Happiness is generated within us. It does not come from getting everything we want. It simply comes from sharing what you have and who you are with the people who matter. That is real happiness. If we want our little humans to be happy, we need to teach them that happiness is not something we can give them. No-one can make you happy. People can make you smile and they can make you feel good. But happiness is an inside job. Especially for our little ones, happiness and learning to be happy is learning to let go of who we think we are supposed to be and what we think our life is supposed to look like.
Kids are pretty good at telling whether you are showing up as your authentic self. They might not be able to articulate it eloquently, but most are pretty good judges of character.
Set the standard
I know parenting, like life, does not come with a manual. I know though, that most parents want the best for their kids. They want them to be happy and successful in life. Equally important in life as these two things, is being compassionate, empathetic, kind, fair, resilient and persistent (to name a few others). As a society though, we are in no position to complain about our little humans not treating each other like this is we are not setting the standard. They learn by watching. So, blaming other people for a situation you want to be in control of aren't or gossiping in the car park about other mums, dads, teachers or other people's kids, or defending a situation without having all the information, writing an emotionally heightened email because you don't like what is happening at school or work, talking about other people, teachers, parents or kids in front of your own kids are all ways to lessen the impact of what you are trying to achieve with your own little humans. Be who you want your kids to be. Yes, sometimes it's challenging. Yes, sometimes you will feel angry or annoyed or frustrated. How you, as an adult, manage that will define who you are to your kids.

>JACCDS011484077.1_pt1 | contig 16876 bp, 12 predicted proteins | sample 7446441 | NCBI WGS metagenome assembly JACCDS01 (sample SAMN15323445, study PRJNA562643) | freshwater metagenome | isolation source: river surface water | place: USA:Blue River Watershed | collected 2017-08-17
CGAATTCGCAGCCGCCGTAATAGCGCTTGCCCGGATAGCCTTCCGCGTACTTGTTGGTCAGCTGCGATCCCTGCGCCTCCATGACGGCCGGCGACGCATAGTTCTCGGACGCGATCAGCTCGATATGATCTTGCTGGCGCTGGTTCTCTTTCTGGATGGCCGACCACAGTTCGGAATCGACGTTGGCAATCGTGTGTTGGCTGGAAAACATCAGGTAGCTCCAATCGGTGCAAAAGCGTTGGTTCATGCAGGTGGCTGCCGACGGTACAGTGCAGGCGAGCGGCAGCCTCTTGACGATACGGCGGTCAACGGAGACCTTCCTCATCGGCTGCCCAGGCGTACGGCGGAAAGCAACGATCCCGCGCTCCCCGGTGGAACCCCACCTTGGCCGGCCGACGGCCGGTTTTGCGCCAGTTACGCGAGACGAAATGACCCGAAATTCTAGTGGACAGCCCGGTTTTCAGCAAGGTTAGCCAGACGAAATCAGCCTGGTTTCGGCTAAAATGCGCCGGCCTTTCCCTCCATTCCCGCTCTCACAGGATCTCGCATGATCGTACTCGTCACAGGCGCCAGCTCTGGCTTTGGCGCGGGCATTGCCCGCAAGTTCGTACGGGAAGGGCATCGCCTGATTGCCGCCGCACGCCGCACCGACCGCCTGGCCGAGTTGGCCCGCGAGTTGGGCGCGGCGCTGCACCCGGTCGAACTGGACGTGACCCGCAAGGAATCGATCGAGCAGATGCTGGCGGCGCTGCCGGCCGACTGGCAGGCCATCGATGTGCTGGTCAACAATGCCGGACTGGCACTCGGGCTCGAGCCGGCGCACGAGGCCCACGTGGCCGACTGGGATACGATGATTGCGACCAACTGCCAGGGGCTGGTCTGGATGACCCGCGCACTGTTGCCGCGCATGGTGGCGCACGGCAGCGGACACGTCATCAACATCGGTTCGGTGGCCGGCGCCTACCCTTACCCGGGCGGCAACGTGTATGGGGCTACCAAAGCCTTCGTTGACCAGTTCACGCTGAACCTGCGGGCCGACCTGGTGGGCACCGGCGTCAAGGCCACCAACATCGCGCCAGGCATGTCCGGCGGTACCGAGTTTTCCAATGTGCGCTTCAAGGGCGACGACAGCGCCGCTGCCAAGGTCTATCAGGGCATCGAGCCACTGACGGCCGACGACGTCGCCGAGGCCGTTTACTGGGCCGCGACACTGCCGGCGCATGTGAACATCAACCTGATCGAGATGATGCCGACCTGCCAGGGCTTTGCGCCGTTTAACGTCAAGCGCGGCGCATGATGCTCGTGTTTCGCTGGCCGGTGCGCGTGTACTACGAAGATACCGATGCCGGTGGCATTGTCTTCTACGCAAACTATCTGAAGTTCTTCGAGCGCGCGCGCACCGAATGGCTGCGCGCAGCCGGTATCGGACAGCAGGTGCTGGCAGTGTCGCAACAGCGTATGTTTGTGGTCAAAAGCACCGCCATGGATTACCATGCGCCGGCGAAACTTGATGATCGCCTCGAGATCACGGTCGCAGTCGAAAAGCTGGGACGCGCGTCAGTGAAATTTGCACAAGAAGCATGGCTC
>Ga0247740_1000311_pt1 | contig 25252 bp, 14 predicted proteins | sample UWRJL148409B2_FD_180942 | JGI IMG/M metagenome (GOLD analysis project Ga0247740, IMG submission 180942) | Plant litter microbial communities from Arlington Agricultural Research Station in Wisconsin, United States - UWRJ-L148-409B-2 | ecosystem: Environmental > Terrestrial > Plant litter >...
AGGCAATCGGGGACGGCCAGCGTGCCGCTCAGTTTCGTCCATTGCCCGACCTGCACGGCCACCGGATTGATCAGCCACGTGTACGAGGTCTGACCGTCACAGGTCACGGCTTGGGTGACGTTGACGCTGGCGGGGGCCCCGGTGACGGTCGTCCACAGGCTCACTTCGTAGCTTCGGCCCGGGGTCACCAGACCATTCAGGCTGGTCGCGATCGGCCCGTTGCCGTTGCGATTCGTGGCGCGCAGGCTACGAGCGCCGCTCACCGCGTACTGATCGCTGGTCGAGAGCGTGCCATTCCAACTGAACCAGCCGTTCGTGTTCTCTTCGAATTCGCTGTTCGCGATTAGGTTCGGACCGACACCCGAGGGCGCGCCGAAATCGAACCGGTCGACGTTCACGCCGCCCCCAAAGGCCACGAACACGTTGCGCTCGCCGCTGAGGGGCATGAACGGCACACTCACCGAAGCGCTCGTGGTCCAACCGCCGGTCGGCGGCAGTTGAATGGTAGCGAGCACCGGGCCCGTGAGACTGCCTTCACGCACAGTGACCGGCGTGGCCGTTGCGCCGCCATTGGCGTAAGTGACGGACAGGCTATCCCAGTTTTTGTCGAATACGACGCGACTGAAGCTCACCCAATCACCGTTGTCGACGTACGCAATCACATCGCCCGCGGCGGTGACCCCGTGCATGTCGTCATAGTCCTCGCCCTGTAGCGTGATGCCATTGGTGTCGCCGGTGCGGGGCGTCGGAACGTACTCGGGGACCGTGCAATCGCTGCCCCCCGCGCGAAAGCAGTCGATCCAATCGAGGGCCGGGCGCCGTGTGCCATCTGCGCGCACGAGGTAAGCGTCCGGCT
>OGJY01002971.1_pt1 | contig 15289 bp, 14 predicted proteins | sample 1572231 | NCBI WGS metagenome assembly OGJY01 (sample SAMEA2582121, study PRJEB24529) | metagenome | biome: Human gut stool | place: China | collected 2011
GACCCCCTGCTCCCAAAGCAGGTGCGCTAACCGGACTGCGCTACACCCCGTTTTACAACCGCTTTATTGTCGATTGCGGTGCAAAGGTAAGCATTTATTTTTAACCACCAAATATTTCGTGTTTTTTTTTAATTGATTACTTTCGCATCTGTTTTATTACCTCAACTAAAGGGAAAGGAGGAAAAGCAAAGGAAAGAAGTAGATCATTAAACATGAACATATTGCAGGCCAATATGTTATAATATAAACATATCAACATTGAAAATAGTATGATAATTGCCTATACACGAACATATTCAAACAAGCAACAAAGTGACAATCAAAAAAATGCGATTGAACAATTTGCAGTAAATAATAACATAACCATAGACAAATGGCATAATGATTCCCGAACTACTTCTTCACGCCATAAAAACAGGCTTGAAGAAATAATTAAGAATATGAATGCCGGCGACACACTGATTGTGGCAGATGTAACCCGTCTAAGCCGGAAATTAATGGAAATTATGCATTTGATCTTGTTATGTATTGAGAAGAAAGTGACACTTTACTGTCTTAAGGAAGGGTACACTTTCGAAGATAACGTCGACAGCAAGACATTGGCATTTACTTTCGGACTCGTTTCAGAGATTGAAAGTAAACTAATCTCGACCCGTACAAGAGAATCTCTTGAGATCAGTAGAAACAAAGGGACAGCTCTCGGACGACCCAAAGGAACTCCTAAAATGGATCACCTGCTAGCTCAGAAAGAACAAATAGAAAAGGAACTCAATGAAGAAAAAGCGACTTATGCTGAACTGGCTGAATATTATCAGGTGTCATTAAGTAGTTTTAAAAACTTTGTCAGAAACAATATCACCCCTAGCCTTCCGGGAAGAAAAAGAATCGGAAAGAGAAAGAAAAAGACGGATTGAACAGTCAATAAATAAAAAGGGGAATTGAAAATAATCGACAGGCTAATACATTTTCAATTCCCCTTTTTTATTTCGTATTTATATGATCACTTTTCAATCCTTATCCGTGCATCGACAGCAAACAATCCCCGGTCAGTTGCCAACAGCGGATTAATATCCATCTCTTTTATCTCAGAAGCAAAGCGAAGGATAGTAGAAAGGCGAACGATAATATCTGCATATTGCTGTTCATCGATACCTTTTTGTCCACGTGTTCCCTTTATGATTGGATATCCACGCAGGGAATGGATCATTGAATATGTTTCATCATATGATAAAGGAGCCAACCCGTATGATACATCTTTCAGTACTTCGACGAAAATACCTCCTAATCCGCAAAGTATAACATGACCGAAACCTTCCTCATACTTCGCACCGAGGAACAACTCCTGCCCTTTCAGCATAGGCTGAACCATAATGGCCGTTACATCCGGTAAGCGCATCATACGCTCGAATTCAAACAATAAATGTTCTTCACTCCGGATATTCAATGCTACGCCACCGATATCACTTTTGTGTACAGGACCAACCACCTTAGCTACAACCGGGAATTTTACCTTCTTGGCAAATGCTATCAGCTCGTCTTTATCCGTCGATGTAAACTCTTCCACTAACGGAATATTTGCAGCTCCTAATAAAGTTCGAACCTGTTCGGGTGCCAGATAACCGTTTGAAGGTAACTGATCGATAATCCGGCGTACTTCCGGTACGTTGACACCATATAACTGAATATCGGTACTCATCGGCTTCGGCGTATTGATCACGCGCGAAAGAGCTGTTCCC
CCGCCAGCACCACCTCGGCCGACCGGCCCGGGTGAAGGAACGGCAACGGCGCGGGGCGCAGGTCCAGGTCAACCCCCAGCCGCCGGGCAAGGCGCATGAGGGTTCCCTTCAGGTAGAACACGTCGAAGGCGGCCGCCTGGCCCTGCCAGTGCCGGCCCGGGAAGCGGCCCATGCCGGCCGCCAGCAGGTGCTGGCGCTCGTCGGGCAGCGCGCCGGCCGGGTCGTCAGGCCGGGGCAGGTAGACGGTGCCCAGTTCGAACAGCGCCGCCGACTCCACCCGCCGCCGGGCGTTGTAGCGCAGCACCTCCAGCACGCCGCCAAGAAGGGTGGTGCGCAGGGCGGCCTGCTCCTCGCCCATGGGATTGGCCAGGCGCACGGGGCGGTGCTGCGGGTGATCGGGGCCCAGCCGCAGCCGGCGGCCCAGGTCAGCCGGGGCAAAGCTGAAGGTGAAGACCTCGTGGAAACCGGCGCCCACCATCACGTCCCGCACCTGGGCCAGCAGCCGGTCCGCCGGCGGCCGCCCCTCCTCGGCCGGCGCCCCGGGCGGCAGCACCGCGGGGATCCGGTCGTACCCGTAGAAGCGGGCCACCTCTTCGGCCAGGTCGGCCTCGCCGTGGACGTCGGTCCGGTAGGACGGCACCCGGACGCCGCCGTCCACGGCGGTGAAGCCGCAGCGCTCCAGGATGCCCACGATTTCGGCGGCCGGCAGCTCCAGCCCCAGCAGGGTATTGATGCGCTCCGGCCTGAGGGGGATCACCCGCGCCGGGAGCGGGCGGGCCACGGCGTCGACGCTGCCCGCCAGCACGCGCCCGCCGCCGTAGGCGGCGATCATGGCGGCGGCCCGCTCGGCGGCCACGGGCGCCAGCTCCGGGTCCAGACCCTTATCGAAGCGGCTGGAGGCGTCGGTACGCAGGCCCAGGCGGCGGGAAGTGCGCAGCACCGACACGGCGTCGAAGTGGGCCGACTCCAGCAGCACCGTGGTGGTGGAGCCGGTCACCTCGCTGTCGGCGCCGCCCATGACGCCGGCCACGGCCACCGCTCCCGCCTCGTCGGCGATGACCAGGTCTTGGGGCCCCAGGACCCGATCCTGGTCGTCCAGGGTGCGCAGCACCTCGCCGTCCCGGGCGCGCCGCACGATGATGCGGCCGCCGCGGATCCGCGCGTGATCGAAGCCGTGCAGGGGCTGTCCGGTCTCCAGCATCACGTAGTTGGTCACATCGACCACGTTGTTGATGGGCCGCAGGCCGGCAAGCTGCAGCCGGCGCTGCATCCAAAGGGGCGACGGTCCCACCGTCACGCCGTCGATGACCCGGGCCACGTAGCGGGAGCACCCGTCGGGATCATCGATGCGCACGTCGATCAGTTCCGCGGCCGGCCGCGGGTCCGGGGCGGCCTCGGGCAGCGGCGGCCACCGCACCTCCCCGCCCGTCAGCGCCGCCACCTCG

Your children will become WHO you are. Your responsibility is to become who you want THEM to be.
How you respond when things aren't going your way will be the example and set the standard for your little humans.
It's easy to tell kids how to behave but takes more effort to show them how to behave. Be conscious and mindful.
Take time to respond to different situations instead of automatically reacting.
Own your behaviour. Own it when you mess up. Don't practice the illusion of perfection. Be okay with getting it right all the time!
Remember the power of language. What you say truly matters. What you say becomes your children's inner voice. So remember to tell them they are loved, they are enough, they are worthy, they are perfectly imperfect, they are resilient, they get to choose how they feel, and that it's okay to mess up, own it and always try to be better!
Until next week...have a fabulously fun week of adulting!
Lots of love,